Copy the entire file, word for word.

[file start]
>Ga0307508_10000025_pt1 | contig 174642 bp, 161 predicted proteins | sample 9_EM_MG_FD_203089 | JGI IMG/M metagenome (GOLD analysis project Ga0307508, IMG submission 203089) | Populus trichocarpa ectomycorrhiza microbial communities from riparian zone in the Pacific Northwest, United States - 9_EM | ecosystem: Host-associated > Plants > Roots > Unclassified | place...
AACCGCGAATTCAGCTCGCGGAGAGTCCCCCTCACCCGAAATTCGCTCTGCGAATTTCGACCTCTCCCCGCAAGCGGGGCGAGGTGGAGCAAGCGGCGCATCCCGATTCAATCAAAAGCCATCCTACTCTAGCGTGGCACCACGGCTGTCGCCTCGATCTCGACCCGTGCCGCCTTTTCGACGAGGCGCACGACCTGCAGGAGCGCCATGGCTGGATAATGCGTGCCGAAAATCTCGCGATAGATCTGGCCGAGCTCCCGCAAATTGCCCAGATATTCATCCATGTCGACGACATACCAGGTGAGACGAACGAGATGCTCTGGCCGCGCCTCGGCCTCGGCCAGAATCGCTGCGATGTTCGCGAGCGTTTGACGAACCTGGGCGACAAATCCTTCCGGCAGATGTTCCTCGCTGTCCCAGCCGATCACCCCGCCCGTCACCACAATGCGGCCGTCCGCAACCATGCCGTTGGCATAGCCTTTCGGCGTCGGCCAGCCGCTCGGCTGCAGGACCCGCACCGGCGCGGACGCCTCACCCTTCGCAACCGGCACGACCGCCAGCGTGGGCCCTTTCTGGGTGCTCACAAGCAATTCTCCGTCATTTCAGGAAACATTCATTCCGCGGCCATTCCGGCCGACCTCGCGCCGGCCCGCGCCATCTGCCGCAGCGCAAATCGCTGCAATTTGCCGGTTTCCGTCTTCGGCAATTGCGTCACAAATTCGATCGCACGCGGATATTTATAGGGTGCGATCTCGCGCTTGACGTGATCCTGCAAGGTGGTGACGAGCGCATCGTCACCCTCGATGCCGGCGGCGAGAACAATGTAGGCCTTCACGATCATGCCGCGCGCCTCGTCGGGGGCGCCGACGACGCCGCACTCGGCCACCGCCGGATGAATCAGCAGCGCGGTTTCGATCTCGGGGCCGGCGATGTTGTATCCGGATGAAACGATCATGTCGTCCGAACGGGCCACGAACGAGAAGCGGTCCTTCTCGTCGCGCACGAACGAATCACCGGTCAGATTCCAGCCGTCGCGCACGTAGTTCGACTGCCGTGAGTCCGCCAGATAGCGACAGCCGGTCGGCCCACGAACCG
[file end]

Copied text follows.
>Ga0307508_10000025_pt1 | contig 174642 bp, 161 predicted proteins | sample 9_EM_MG_FD_203089 | JGI IMG/M metagenome (GOLD analysis project Ga0307508, IMG submission 203089) | Populus trichocarpa ectomycorrhiza microbial communities from riparian zone in the Pacific Northwest, United States - 9_EM | ecosystem: Host-associated > Plants > Roots > Unclassified | place...
AACCGCGAATTCAGCTCGCGGAGAGTCCCCCTCACCCGAAATTCGCTCTGCGAATTTCGACCTCTCCCCGCAAGCGGGGCGAGGTGGAGCAAGCGGCGCATCCCGATTCAATCAAAAGCCATCCTACTCTAGCGTGGCACCACGGCTGTCGCCTCGATCTCGACCCGTGCCGCCTTTTCGACGAGGCGCACGACCTGCAGGAGCGCCATGGCTGGATAATGCGTGCCGAAAATCTCGCGATAGATCTGGCCGAGCTCCCGCAAATTGCCCAGATATTCATCCATGTCGACGACATACCAGGTGAGACGAACGAGATGCTCTGGCCGCGCCTCGGCCTCGGCCAGAATCGCTGCGATGTTCGCGAGCGTTTGACGAACCTGGGCGACAAATCCTTCCGGCAGATGTTCCTCGCTGTCCCAGCCGATCACCCCGCCCGTCACCACAATGCGGCCGTCCGCAACCATGCCGTTGGCATAGCCTTTCGGCGTCGGCCAGCCGCTCGGCTGCAGGACCCGCACCGGCGCGGACGCCTCACCCTTCGCAACCGGCACGACCGCCAGCGTGGGCCCTTTCTGGGTGCTCACAAGCAATTCTCCGTCATTTCAGGAAACATTCATTCCGCGGCCATTCCGGCCGACCTCGCGCCGGCCCGCGCCATCTGCCGCAGCGCAAATCGCTGCAATTTGCCGGTTTCCGTCTTCGGCAATTGCGTCACAAATTCGATCGCACGCGGATATTTATAGGGTGCGATCTCGCGCTTGACGTGATCCTGCAAGGTGGTGACGAGCGCATCGTCACCCTCGATGCCGGCGGCGAGAACAATGTAGGCCTTCACGATCATGCCGCGCGCCTCGTCGGGGGCGCCGACGACGCCGCACTCGGCCACCGCCGGATGAATCAGCAGCGCGGTTTCGATCTCGGGGCCGGCGATGTTGTATCCGGATGAAACGATCATGTCGTCCGAACGGGCCACGAACGAGAAGCGGTCCTTCTCGTCGCGCACGAACGAATCACCGGTCAGATTCCAGCCGTCGCGCACGTAGTTCGACTGCCGTGAGTCCGCCAGATAGCGACAGCCGGTCGGCCCACGAACCG